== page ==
An infusion of revenues generated by the Fair Share Amendment can be used to address chronic safety and performance problems at the MBTA, according to a new report by the Public Transit Public Good coalition
BOSTON — Frightening accidents, service cuts, deferred maintenance, budget shortfalls, and now weeks-long shutdowns on the Orange and Green Lines underscore the ongoing crisis at the MBTA. Investments by the state are urgent to revive our public transit system and address the MBTA’s safety, operational, and affordability crisis.
An initiative on this November’s ballot could secure funding needed to address the MBTA’s safety challenges, as well as fund other transportation projects statewide. Question 1, known as the Fair Share Amendment, could pay for much-needed infrastructure investments and provide a stable funding source, making the MBTA safer and fairer for decades to come, according to a new report by Public Transit Public Good, a coalition of MBTA workers, riders, and community advocates.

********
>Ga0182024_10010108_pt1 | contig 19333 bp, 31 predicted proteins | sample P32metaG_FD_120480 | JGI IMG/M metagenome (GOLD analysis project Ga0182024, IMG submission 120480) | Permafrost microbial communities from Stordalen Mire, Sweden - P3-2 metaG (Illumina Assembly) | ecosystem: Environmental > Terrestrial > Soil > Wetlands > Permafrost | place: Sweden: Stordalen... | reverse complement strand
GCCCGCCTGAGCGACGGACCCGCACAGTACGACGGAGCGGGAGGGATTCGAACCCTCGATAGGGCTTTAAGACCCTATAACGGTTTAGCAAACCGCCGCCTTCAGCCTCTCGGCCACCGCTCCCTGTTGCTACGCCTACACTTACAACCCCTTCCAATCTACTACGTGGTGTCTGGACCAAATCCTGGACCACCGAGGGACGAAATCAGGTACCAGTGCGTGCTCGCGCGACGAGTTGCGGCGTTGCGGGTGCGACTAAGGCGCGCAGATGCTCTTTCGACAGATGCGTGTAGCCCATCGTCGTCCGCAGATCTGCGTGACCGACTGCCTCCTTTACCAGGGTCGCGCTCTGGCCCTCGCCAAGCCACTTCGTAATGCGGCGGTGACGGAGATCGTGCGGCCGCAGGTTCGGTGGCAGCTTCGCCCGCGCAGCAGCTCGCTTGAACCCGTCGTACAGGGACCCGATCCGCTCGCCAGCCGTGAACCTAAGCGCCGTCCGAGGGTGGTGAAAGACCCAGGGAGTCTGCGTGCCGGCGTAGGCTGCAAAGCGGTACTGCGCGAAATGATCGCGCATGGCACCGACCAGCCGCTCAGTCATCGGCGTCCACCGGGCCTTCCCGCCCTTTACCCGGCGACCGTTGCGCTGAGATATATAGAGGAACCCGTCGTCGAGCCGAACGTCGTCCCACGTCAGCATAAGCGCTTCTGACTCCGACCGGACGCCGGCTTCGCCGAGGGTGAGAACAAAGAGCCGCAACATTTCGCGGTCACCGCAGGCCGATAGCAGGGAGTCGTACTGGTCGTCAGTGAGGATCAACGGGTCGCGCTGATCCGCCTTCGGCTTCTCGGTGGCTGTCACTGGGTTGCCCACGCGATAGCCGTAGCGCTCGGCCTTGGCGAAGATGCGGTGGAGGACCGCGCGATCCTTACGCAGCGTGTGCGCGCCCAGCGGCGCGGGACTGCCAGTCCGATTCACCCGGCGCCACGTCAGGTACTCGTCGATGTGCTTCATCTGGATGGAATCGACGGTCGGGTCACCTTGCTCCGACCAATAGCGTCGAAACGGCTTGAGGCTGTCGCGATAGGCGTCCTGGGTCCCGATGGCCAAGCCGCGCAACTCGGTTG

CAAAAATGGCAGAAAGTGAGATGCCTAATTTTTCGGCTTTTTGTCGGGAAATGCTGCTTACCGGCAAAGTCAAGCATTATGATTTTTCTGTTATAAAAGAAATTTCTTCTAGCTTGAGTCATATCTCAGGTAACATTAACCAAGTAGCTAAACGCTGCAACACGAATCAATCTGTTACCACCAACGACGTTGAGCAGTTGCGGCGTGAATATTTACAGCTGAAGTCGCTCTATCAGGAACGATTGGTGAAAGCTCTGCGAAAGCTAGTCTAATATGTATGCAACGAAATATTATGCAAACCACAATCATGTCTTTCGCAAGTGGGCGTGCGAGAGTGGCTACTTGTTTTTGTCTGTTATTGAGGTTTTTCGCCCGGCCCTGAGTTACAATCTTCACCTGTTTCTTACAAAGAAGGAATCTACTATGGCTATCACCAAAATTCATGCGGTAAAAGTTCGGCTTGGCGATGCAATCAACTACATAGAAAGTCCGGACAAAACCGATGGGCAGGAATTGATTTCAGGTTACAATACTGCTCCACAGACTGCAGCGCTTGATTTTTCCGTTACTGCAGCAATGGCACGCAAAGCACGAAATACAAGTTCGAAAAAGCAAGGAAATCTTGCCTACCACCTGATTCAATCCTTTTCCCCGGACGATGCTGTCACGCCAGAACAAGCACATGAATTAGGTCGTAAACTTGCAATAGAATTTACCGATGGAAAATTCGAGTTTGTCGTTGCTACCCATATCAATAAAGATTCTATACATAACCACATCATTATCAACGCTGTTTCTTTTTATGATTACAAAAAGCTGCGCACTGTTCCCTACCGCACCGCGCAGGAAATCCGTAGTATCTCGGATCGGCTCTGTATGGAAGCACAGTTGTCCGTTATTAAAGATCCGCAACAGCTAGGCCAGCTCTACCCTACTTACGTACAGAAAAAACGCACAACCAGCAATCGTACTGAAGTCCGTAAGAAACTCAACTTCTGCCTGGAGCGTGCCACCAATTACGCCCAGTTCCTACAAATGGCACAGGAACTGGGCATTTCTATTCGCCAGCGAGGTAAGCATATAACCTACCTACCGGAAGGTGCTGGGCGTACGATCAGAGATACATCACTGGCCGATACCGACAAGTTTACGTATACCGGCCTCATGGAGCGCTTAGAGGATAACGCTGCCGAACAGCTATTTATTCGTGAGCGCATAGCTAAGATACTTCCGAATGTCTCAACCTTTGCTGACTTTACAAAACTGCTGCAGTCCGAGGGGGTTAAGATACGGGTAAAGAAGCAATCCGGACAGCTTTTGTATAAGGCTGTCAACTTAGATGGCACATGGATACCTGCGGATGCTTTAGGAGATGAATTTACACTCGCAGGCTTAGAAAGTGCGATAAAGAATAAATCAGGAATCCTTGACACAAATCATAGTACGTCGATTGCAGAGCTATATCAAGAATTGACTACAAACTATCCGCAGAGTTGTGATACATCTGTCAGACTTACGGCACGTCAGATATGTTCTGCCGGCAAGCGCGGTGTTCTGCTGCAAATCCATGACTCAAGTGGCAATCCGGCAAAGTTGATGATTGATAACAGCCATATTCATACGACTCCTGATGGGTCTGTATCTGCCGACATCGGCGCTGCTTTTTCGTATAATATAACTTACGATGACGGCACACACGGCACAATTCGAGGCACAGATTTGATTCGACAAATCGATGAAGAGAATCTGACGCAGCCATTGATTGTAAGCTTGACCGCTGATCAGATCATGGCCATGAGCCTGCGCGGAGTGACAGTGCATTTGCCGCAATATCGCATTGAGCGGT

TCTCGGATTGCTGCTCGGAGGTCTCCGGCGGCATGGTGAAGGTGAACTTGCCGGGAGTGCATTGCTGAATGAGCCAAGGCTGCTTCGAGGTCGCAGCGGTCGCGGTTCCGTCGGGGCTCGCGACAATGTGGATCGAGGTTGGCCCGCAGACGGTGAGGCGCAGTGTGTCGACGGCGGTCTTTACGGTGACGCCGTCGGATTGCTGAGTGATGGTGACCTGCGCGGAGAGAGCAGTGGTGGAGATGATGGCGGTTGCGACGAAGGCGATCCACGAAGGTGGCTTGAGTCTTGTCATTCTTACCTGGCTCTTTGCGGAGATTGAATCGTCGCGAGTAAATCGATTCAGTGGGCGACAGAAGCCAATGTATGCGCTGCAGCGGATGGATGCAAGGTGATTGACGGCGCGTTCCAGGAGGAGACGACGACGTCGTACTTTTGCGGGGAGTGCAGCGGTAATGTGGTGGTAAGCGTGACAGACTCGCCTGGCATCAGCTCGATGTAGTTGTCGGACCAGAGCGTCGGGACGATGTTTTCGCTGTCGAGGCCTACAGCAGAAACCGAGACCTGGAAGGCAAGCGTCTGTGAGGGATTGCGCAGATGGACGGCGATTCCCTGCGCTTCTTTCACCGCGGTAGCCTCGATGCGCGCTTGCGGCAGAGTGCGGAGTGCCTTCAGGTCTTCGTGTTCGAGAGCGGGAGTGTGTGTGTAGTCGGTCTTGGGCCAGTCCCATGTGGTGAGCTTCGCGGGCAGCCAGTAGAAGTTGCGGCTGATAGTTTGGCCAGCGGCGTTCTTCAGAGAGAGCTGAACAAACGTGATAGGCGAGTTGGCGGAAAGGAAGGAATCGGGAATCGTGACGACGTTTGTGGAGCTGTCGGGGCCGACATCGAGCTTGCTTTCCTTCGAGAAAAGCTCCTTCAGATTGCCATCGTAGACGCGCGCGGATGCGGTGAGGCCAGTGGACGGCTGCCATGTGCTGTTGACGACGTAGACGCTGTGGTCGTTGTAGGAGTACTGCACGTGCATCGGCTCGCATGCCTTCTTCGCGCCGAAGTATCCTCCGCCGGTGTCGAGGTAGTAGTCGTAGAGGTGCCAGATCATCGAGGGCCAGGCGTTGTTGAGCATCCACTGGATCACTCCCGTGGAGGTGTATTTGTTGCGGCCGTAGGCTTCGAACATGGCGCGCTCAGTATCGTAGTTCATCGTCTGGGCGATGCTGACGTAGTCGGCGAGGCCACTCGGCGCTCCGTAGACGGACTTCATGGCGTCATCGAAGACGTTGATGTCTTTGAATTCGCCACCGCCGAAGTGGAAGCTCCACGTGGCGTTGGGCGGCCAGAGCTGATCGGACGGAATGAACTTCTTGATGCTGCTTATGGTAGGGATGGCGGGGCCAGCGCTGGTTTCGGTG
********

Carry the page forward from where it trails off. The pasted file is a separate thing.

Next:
Among the report’s key findings:
- Fair Share would create new revenues from a small tax increase on the very rich, that could be used to fund ongoing safety needs at the MBTA.
- One key reason for the safety crisis at the MBTA is there is not enough funding for the maintenance and repair of the existing assets. Question 1 could provide a dedicated source of funds for maintenance and repair, keeping workers and riders secure while reducing pressure for the MBTA to cut service or raise fares in order to fund safety initiatives.
- Currently, the two largest sources of MBTA funding are fares and sales taxes. Both of these cost more – as a percentage of household budget – for people with lower incomes.
- Regressive taxes and fares deepen economic divides and worsen racial inequity.
- Unlike fares and sales tax, the Fair Share Amendment is a progressive tax. With a progressive tax, individuals with higher incomes pay a higher proportion of that income in taxes.
“So many of the MBTA’s problems today are due to years of underfunding – we just don’t have enough people or resources to keep up with the maintenance demand. The Fair Share Amendment could make sure mechanics, inspectors, and tradespeople who work at the MBTA have the resources we need to do our jobs. With those resources, we can keep our riders safe,” said Mike Vartabedian, Assistant Directing Business Representative of the International Association of Machinists and Aerospace Workers (IAM), District 15.